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input#   statement



Syntax:
input# deviceID, var1 [,var2 ...]

Description:
This statement reads text data from the open file or serial port specified by deviceID, and stores the data into the specified variables. The variables var1, var2 etc. must be numeric, container, or string variables (not record variables).
If deviceID equals zero, then input# reads data from the keyboard. input#0,var1[,var2...] is identical to input var1[,var2 ...].
The data in the file (or coming in through the serial port) should be formatted as text items delimited by commas and/or carriage-returns. Each item is assigned to a separate variable. Some data conversion may occur during the assignment; see the input statement for more details.
If deviceID specifies a file, then input# reads a line of text from the file, beginning at the current "file mark" position (which is usually at the beginning of the line), and ending when a carriage-return character is encountered, or the end of the file is encountered, or 255 characters have been read, whichever occurs first. The file mark is then advanced to a position just past the last character read.
input# then attempts to assign each of the comma-delimited items in the text line to one of the variables (var1, var2 etc.) in the variable list. If there are more items in the text line than variables in the list, the extra items are discarded. If there are fewer items in the text line than variables in the list, then zeros or null strings are assigned to the extra variables.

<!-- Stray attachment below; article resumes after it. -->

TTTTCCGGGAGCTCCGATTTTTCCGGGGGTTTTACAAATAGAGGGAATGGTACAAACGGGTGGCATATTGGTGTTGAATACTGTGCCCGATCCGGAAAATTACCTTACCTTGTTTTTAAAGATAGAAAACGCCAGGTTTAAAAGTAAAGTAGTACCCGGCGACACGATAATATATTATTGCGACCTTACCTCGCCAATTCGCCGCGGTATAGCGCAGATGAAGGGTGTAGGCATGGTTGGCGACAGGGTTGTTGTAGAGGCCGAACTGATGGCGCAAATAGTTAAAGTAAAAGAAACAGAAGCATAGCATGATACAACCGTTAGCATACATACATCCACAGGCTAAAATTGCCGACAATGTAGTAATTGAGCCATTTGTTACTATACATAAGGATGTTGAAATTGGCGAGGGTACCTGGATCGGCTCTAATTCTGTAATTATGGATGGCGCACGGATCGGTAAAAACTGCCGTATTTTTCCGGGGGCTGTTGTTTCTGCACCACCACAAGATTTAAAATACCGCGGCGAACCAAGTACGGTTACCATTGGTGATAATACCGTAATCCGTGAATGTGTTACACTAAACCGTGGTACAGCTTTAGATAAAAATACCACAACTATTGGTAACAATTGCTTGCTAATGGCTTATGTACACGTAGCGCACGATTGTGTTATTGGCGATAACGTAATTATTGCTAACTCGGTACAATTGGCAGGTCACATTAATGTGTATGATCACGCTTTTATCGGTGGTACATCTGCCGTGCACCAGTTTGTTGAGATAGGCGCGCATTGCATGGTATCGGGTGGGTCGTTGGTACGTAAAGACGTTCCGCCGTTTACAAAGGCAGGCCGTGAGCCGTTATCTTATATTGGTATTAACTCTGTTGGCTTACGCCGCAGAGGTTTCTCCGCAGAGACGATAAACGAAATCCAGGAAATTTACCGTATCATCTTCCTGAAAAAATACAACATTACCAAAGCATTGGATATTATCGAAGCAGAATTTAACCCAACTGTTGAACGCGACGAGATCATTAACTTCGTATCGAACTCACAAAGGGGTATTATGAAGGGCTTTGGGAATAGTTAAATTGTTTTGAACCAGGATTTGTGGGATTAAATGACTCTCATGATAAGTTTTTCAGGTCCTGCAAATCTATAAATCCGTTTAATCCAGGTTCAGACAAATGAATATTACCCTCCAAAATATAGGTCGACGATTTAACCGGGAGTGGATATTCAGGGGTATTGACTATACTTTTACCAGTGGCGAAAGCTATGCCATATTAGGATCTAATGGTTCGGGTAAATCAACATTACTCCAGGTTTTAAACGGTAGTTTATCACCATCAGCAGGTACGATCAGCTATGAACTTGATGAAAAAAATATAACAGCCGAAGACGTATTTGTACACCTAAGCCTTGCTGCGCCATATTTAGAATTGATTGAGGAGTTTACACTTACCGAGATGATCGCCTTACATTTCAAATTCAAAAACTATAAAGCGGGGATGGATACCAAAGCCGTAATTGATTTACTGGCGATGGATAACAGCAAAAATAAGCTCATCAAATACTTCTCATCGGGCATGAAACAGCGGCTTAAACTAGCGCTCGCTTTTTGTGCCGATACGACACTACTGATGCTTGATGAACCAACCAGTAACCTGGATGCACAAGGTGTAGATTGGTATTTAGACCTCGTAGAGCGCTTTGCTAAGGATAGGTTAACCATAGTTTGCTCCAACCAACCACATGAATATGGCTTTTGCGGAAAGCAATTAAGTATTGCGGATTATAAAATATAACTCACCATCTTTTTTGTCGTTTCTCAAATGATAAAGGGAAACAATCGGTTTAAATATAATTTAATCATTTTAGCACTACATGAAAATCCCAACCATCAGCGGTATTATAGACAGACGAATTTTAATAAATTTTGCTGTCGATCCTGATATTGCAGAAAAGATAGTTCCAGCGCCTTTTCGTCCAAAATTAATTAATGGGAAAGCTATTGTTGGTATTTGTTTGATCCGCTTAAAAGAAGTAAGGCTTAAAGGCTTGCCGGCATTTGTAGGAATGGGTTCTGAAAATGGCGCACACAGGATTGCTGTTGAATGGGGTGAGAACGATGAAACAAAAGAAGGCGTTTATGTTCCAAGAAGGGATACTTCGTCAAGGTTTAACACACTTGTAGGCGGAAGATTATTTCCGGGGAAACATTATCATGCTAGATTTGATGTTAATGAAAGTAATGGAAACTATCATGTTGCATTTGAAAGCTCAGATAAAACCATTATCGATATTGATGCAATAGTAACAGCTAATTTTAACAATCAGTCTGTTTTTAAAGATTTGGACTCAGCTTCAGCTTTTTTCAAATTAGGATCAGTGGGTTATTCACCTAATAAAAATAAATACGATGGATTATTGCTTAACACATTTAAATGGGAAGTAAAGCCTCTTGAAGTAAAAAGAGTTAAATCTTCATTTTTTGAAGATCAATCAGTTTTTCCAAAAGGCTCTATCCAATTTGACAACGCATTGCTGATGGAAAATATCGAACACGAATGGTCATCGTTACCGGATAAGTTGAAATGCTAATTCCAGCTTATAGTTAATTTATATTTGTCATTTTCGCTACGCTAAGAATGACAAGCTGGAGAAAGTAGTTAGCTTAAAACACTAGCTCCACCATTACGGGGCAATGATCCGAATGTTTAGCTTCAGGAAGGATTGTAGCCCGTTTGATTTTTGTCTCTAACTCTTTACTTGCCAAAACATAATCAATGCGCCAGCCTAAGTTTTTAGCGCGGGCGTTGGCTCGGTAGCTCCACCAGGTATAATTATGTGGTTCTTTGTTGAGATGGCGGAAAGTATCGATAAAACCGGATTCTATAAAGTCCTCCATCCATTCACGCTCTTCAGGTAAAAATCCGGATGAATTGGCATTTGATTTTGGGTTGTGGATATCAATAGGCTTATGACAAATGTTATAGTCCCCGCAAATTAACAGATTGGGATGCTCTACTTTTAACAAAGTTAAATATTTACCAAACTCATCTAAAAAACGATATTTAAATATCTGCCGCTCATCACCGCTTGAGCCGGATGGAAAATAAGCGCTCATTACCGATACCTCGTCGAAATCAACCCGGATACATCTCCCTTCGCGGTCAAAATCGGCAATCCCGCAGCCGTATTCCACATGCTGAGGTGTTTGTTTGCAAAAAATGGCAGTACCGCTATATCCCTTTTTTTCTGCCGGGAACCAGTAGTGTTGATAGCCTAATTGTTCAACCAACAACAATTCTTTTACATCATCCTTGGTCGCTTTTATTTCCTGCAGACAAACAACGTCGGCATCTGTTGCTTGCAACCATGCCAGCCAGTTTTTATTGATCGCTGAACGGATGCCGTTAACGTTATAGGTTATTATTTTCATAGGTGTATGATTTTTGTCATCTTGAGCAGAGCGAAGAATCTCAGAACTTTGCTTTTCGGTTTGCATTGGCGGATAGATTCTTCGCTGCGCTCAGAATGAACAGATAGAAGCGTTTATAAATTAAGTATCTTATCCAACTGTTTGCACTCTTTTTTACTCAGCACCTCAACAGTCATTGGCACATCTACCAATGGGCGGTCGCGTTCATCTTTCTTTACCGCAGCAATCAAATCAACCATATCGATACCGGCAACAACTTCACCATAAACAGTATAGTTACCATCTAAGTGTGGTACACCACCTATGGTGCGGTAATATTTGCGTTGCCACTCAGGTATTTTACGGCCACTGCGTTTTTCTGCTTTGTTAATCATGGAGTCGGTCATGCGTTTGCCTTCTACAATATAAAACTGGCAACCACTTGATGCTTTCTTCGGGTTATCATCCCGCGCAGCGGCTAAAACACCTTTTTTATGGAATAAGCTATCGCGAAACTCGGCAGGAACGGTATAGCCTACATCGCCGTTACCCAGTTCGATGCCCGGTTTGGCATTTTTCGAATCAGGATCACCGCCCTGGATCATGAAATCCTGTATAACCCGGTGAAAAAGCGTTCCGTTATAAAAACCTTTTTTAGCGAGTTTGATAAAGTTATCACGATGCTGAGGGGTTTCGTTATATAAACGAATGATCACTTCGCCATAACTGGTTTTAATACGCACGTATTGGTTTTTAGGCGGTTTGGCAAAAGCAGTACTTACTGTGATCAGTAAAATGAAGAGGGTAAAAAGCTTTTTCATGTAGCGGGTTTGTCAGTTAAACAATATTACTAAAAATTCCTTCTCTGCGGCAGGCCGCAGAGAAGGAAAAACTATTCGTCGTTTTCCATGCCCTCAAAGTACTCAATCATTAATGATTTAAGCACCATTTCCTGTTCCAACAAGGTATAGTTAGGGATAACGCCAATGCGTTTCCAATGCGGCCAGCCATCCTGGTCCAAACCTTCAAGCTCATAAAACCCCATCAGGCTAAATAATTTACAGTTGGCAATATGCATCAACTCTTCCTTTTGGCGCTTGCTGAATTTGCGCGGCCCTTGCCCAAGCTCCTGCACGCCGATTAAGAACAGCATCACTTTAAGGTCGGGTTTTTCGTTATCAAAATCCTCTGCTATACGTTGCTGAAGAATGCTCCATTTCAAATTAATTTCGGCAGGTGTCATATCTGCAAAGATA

If deviceID specifies an open serial port (i.e., if its value is _modemPort or _printerPort), then input# behaves in a similar way, except that the concepts of "file mark" and "end of file" generally don't apply.
input# is the slowest method of reading data from disk. For greater speed, try using read# instead. (Note however that input# and read# generally interpret the data in the file differently.)
input# can read the data created by print#. Note, however, that if you want to create data items that are delimited by commas, you must explicitly print comma characters between them. print# does not automatically insert commas between the items it puts out.

Note:
If the file mark is already at the end of file when you execute input#, FutureBasic generates an "Input past end of file" error. To prevent this situation, check the value of eof(deviceID) before executing input#.

See Also:
input; line input#; open; read#; write; print#; eof